Set aside all the cerebral stuff about the interaction among texts and the question as to whether there is order in the world (which I like). Demur to the awesomeness of Eco's setting, his diversions into Latin, his bringing to life the schism of early fourteenth century Christendom (of which I can only stand in awe). Enjoy the prose, capable of rugged narrative muscularity, distinctive and vernacular dialog and learned sinuousness in the same paragraph (wow).
The book's just a good thriller. Some incomplete and off-the-cuff observations about what makes the book good and that could be emulated in a less cerebral and less literary novel:
- the hero is rapidly characterized (in the opening scene, Brother William makes a series of surprising inferences about a missing horse, and takes pleasure in the astonishment of his audience);
- the hero (and sidekick) are flawed, vulnerable and interesting people;
- the plot kicks off quickly, with the first murder taking place almost immediately;
- the detective characters are active, affirmatively seeking information to test hypotheses throughout;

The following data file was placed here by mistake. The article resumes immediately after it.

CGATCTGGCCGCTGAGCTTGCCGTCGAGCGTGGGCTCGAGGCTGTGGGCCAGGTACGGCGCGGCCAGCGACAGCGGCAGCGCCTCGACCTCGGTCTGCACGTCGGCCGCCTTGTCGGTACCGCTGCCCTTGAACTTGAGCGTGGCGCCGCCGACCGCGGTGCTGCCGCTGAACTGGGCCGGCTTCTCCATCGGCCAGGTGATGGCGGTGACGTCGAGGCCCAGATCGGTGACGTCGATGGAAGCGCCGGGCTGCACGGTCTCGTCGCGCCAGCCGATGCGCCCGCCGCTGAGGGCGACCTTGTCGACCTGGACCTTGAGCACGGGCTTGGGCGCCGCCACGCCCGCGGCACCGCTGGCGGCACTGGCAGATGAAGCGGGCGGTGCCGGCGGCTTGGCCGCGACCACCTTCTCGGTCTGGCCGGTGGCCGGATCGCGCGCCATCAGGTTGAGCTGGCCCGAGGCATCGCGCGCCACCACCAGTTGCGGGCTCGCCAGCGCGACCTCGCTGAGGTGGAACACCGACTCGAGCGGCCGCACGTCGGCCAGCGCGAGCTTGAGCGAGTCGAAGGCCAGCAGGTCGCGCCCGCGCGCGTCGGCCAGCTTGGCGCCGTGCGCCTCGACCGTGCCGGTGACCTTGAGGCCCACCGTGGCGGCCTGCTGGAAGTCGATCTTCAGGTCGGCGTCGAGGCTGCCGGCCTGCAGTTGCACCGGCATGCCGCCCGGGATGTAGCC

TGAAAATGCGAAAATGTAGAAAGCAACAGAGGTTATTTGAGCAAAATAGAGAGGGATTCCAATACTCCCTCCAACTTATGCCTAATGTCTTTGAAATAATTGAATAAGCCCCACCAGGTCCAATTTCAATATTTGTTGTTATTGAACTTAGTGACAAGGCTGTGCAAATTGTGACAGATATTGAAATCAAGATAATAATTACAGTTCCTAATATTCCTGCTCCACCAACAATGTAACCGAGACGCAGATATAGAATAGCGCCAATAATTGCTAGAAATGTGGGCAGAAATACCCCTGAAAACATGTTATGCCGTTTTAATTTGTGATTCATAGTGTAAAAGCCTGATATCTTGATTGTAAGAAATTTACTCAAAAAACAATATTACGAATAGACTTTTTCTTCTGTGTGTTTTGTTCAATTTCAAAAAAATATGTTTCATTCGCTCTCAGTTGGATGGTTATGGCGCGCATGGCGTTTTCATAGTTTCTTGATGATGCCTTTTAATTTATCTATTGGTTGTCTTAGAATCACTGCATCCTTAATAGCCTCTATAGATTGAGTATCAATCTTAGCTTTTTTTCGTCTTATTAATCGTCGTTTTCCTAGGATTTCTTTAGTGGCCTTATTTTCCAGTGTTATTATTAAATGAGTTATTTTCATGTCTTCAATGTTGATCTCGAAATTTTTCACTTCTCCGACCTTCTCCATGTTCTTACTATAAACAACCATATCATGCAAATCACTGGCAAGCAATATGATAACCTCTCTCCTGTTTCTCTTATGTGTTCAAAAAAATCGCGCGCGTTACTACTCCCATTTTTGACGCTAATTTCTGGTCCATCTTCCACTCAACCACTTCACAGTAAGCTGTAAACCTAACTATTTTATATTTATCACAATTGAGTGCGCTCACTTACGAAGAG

- tension escalates right through the very last chaper: at first it's just a murder, then it's murders plural with the imminent arrival of the Pope's men, then we learn that the Pope's men are headed by a ruthless inquisitor, then the apocalyptic scheme is deduced, then the papal legation arrives and we see the fearsome Bernardo Gui in action, then there is only one night left to solve the mystery, then there is the climactic action sequence and the fire!... wow, again;
- although tension rises steadily through the book and each action sequence ups the ante from the one preceding it, there are breaks (sequel) between the action bits (scene) -- the book is well paced.
I'm going to have to re-read Baudolino and The Island of the Day Before, but first, back to CONduit and related reporting.